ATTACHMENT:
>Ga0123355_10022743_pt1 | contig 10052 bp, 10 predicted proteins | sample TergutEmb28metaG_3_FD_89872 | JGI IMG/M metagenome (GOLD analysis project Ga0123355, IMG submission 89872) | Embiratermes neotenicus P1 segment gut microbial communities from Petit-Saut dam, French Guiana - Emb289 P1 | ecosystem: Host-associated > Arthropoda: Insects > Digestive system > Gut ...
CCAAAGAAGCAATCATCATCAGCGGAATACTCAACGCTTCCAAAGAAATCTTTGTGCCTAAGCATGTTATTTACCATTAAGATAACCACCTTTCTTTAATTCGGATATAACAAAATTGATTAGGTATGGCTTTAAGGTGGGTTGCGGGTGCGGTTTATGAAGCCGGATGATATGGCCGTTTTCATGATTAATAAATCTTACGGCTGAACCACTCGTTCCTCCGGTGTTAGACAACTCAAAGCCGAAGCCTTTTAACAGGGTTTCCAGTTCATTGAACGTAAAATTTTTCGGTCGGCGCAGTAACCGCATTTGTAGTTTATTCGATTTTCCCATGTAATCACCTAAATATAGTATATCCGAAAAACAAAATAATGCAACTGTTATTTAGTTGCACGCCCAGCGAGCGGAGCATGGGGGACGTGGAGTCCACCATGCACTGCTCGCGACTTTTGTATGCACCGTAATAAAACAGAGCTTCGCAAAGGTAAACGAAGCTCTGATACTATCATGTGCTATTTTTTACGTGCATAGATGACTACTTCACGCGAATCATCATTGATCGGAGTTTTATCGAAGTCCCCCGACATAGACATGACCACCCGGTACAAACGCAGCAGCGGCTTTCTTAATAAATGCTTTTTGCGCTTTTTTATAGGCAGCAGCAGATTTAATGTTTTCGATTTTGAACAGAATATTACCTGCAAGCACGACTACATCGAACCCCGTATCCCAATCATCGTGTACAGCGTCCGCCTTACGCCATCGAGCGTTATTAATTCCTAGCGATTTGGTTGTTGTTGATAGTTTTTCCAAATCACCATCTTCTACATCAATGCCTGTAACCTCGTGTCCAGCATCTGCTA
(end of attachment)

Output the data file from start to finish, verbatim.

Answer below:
>Ga0123355_10022743_pt1 | contig 10052 bp, 10 predicted proteins | sample TergutEmb28metaG_3_FD_89872 | JGI IMG/M metagenome (GOLD analysis project Ga0123355, IMG submission 89872) | Embiratermes neotenicus P1 segment gut microbial communities from Petit-Saut dam, French Guiana - Emb289 P1 | ecosystem: Host-associated > Arthropoda: Insects > Digestive system > Gut ...
CCAAAGAAGCAATCATCATCAGCGGAATACTCAACGCTTCCAAAGAAATCTTTGTGCCTAAGCATGTTATTTACCATTAAGATAACCACCTTTCTTTAATTCGGATATAACAAAATTGATTAGGTATGGCTTTAAGGTGGGTTGCGGGTGCGGTTTATGAAGCCGGATGATATGGCCGTTTTCATGATTAATAAATCTTACGGCTGAACCACTCGTTCCTCCGGTGTTAGACAACTCAAAGCCGAAGCCTTTTAACAGGGTTTCCAGTTCATTGAACGTAAAATTTTTCGGTCGGCGCAGTAACCGCATTTGTAGTTTATTCGATTTTCCCATGTAATCACCTAAATATAGTATATCCGAAAAACAAAATAATGCAACTGTTATTTAGTTGCACGCCCAGCGAGCGGAGCATGGGGGACGTGGAGTCCACCATGCACTGCTCGCGACTTTTGTATGCACCGTAATAAAACAGAGCTTCGCAAAGGTAAACGAAGCTCTGATACTATCATGTGCTATTTTTTACGTGCATAGATGACTACTTCACGCGAATCATCATTGATCGGAGTTTTATCGAAGTCCCCCGACATAGACATGACCACCCGGTACAAACGCAGCAGCGGCTTTCTTAATAAATGCTTTTTGCGCTTTTTTATAGGCAGCAGCAGATTTAATGTTTTCGATTTTGAACAGAATATTACCTGCAAGCACGACTACATCGAACCCCGTATCCCAATCATCGTGTACAGCGTCCGCCTTACGCCATCGAGCGTTATTAATTCCTAGCGATTTGGTTGTTGTTGATAGTTTTTCCAAATCACCATCTTCTACATCAATGCCTGTAACCTCGTGTCCAGCATCTGCTA